Assuming the join operation to be the addition, we found a multiplication which produces a ring of oriented networks. We have a commutative ring in which the empty graph is the zero element and the one point graph is the one element. This ring contains the usual integers as a subring. In the form of positive and negative complete subgraphs.
The join operation on graphs produces a monoid on which one can ask whether there exists an analogue of the fundamental theorem of arithmetic. The join operation mirrors the corresponding join operation in the continuum. It leaves spheres invariant. We prove the existence of infinitely many primes in each dimension and also establish Euclid’s lemma, the existence of prime factorizations. An important open question is whether there is a fundamental theorem of arithmetic for graphs.
This is a research in progress note while finding a proof of a conjecture formulated in the unimodularity theorem paper.
During the summer and fall of 2016, Annie Rak did some URAF (a program formerly called HCRP) on partial differential equations on graphs. It led to a senior thesis in the applied mathematics department. Here is a project page and here [PDF] were some notes from the summer. The research of Annie mostly dealt with advection models on directed graphs … ….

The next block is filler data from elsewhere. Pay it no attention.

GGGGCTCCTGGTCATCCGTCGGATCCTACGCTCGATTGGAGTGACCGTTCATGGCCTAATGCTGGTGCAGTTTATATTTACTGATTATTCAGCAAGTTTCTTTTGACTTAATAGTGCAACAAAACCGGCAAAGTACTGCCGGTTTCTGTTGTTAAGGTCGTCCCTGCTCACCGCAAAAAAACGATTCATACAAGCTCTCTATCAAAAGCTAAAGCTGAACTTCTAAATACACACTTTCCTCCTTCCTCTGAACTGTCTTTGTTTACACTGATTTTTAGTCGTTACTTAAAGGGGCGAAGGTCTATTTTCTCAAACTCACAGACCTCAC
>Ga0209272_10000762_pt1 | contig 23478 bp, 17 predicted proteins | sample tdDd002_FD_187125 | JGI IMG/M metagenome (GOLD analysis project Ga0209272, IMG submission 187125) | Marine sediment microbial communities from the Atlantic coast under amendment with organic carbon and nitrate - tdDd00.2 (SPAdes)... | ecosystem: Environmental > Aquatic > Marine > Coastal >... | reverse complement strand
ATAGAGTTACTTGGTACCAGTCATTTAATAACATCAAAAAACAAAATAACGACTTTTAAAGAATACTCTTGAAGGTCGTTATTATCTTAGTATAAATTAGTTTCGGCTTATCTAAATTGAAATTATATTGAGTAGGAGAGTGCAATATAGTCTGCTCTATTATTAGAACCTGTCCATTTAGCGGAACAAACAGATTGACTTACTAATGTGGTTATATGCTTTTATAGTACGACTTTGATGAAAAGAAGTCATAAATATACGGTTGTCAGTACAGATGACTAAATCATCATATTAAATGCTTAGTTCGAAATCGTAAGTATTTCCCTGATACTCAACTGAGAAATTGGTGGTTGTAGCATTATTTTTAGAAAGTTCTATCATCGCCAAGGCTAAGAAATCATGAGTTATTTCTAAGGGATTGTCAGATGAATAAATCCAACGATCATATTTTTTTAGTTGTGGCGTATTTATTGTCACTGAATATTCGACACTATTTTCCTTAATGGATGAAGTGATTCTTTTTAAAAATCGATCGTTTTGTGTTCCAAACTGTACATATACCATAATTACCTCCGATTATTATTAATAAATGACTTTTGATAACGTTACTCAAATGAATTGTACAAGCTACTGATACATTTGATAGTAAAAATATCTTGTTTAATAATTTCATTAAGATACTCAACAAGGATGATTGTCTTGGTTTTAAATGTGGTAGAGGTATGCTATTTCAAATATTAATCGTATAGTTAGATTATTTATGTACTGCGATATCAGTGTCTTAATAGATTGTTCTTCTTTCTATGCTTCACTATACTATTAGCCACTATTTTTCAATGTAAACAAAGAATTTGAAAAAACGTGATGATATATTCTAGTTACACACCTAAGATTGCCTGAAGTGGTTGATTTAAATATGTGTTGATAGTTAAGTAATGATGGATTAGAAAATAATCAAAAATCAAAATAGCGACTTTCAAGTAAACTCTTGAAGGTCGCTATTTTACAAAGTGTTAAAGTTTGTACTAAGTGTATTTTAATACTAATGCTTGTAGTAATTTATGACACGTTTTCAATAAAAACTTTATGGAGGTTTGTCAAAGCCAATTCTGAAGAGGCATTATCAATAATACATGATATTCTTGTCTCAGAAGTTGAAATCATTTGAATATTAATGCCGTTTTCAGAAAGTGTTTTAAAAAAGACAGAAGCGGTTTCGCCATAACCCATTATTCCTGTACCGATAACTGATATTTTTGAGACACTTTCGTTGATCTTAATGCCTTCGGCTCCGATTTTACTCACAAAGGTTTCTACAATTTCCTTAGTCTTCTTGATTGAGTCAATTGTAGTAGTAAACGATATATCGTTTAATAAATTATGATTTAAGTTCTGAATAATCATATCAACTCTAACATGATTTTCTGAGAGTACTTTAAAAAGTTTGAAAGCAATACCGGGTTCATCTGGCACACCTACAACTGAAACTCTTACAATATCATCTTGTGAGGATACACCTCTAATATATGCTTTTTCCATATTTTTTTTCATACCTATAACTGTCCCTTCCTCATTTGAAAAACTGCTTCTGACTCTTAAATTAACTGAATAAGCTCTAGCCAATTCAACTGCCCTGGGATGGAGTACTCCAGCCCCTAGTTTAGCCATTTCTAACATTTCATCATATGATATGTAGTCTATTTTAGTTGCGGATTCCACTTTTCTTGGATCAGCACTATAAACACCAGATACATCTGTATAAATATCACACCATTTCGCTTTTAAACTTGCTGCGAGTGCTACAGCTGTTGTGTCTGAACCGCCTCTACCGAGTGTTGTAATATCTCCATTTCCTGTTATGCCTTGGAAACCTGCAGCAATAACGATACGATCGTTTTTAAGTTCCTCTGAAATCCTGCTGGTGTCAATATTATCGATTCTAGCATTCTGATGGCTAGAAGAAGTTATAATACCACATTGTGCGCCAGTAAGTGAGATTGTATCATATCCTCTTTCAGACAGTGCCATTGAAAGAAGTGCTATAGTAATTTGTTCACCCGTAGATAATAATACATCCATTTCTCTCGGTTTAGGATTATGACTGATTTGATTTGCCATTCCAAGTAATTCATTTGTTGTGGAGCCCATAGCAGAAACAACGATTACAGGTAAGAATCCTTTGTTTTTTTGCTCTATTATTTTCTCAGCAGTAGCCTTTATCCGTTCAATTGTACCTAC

Here are some slides about the paper. By the way, an appendix of the paper contains all the code for experimenting with the structures. To copy paste the code, one has to wait for the ArXiv version, where the LaTeX source is always included. Here is the unimodularity theorem again in a nutshell: Given a finite abstract simplicial complex G, … ….
The Christmas Theorem Because Pierre de Fermat announced his two square theorem to Marin Mersenne in a letter of December 25, 1640 (today exactly 376 years ago) the theorem A prime of the form 4k+1 is the sum of two squares. is also called the Christmas theorem. The converse, the fact that a prime p of the form 4k+3 is … ….
The proof of the unimodularity theorem is finished.
This is an informal overview over definitions of dimension, both in the continuum as well as in the discrete. It also contains suggestions for generalizations to general metric spaces.
The following picture illustrates the Euler and Fredholm theme in the special case of the prime graphs introduced in the Counting and Cohomology paper. The story there only dealt with the Euler characteristic, an additive valuation (in the sense of Klain and Rota). Since then, the work on the Fredholm characteristic has made more progress and is now understood. The … ….
The unimodularity theorem equates a fredholm determinant with a product of indices. It originally was formulated for graphs or simplicial complexes. It turns out to be valid for more general structures, generalized cellular complexes. While for discrete CW complexes, the fredholm determinant is 1 or -1, in general it can now take more general values but the structures are also more strange: in the continuum much more general than CW complexes as the attached cells do not need to be bound by spheres but can be rather arbitrary.